Rebuilding a team, or a program, in the college ranks is much different. You're looking at 16-18 year old kids who have no proven body of work other than against other kids.

The lifeblood of any college athletic program is recruiting. While summer may seem a tame time for college sports, it's actually in many ways the most crucial. Coaches everywhere are out evaluating talent at summer camps and tournaments, which have in many (most, actually) sports have become way more important than the high school team.

To be a successful college coach, you have to know your stuff in terms of Xs and Os, but none of that will matter if you can't find the talent. When you get into coaching in college, the idea of having to recruit is a given.

In the case of LeBron and the other NBA free agents, recruiting has been replaced a bit by groveling. In one of the stories that TB wrote about Pete Carril, he spoke to Chris Mooney (now the Richmond coach) about what Carril's recruiting approach was like. Mooney said that Carril took him up to his office, put on a tape of Mooney as he played at Archbishop Ryan High School and told him everything he did wrong.

TB's thought is that LeBron understands that he's going to make a lot of money no matter what and that what he really wants is to know that he's going to have his best shot at winning a championship wherever he lands. Either that, or he's just in it to see how much he can make everyone grovel, but that doesn't seem like his style.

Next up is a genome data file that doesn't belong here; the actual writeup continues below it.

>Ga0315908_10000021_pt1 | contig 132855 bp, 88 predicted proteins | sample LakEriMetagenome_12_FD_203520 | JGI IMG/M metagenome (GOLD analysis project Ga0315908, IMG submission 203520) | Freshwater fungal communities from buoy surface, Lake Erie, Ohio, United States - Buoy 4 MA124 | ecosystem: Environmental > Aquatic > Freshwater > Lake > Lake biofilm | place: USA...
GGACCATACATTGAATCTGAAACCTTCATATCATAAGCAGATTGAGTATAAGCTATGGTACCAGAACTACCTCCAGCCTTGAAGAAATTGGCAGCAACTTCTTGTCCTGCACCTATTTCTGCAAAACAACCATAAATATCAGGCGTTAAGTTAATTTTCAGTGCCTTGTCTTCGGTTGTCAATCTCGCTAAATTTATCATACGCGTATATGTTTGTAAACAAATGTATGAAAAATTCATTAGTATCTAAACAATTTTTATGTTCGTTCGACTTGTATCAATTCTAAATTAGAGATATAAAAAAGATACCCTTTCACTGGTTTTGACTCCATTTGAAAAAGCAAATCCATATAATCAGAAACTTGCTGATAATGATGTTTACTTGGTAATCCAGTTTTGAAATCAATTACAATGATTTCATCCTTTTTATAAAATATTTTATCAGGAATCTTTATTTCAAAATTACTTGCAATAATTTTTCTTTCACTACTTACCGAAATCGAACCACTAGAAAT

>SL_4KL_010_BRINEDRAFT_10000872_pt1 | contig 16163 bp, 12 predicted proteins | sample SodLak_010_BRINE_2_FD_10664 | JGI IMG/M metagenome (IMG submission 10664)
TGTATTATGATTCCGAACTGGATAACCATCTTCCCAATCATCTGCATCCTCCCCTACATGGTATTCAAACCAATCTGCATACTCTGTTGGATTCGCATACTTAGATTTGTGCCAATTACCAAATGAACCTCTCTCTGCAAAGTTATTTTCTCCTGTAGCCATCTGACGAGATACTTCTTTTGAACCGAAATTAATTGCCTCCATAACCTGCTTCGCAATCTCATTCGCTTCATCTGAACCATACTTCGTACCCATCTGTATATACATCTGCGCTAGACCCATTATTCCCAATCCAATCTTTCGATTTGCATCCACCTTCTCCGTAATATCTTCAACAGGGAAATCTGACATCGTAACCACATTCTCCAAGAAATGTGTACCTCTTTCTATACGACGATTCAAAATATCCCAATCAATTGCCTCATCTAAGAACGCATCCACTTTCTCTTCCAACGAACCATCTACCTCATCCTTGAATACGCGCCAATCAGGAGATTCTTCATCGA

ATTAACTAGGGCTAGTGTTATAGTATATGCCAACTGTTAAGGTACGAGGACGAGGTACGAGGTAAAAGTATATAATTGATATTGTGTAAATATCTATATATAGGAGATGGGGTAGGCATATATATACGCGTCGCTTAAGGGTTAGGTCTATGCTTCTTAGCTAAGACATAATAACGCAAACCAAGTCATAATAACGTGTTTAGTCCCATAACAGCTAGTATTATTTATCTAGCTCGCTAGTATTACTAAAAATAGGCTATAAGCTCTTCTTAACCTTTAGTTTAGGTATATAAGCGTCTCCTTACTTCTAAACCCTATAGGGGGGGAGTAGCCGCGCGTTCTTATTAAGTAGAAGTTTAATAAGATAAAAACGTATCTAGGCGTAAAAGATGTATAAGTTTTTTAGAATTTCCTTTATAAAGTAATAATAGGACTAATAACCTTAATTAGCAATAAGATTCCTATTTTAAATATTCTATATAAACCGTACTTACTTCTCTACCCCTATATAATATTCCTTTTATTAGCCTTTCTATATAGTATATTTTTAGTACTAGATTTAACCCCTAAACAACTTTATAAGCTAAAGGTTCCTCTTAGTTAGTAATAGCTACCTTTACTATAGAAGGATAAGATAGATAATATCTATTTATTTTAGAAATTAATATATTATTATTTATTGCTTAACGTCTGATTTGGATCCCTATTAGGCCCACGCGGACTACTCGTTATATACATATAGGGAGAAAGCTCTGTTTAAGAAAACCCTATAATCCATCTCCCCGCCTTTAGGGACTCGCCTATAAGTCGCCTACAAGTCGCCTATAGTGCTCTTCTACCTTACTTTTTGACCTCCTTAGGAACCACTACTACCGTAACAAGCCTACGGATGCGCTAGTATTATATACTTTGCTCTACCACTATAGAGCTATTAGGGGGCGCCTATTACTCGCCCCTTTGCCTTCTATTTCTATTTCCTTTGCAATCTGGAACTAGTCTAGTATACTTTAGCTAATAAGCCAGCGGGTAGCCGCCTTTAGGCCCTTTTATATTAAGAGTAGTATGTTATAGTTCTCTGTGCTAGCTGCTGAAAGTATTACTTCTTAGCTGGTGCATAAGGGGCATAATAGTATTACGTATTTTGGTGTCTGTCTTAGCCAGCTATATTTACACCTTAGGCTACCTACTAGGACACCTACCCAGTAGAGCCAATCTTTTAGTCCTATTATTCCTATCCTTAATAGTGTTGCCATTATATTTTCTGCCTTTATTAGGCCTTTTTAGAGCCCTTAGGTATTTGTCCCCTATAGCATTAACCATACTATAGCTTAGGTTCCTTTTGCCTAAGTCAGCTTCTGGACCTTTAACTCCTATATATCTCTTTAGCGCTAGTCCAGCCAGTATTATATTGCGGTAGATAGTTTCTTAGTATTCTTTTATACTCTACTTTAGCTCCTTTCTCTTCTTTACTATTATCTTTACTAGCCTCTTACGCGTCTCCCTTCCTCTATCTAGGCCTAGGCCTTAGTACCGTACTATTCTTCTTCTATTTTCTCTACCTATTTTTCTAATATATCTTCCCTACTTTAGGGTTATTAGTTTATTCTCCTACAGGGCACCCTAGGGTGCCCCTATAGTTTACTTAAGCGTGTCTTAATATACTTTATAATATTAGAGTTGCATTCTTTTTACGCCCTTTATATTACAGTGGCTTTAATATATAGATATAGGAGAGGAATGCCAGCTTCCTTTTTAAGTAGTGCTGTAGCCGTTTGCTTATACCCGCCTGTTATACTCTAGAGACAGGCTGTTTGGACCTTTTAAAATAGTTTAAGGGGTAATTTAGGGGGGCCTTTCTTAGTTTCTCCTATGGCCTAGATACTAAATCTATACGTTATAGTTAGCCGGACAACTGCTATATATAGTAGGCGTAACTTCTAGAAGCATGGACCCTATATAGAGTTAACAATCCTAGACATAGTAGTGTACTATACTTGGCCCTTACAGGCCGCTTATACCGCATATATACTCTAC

Lastly, TB is fascinated by the way the media coverage of the whole free agency situation has gone. It's been such tremendous overkill, with countdown clocks and over-analysis and predictions that are based on nothing that nobody will ever remember.

In many ways, it's been completely the opposite of the World Cup coverage.

But there's also the fascinating sidelight of how the players themselves update their web pages and tweet and embrace all forms of new media and social networking to help promote themselves.

At Princeton, we're constantly making decisions about where to put our resources to promote our teams and athletes and to help generate attendance. The more TB sees the world evolve, the more convinced he is that the cell phone is the key.

How do you reach kids, teens and the rest? It's not through the newspaper. It's not on the radio. It's on their phone, which of course accesses the web. Next time you're anywhere, see just how glued society has become to its phone.

Anyway, to recap where TB is on LeBron:

1) recruiting is a natural for college; in the pros it seems really weird
2) the entire episode is a reminder of the ways that Princeton should continue to explore in terms of marketing
3) stay in Cleveland.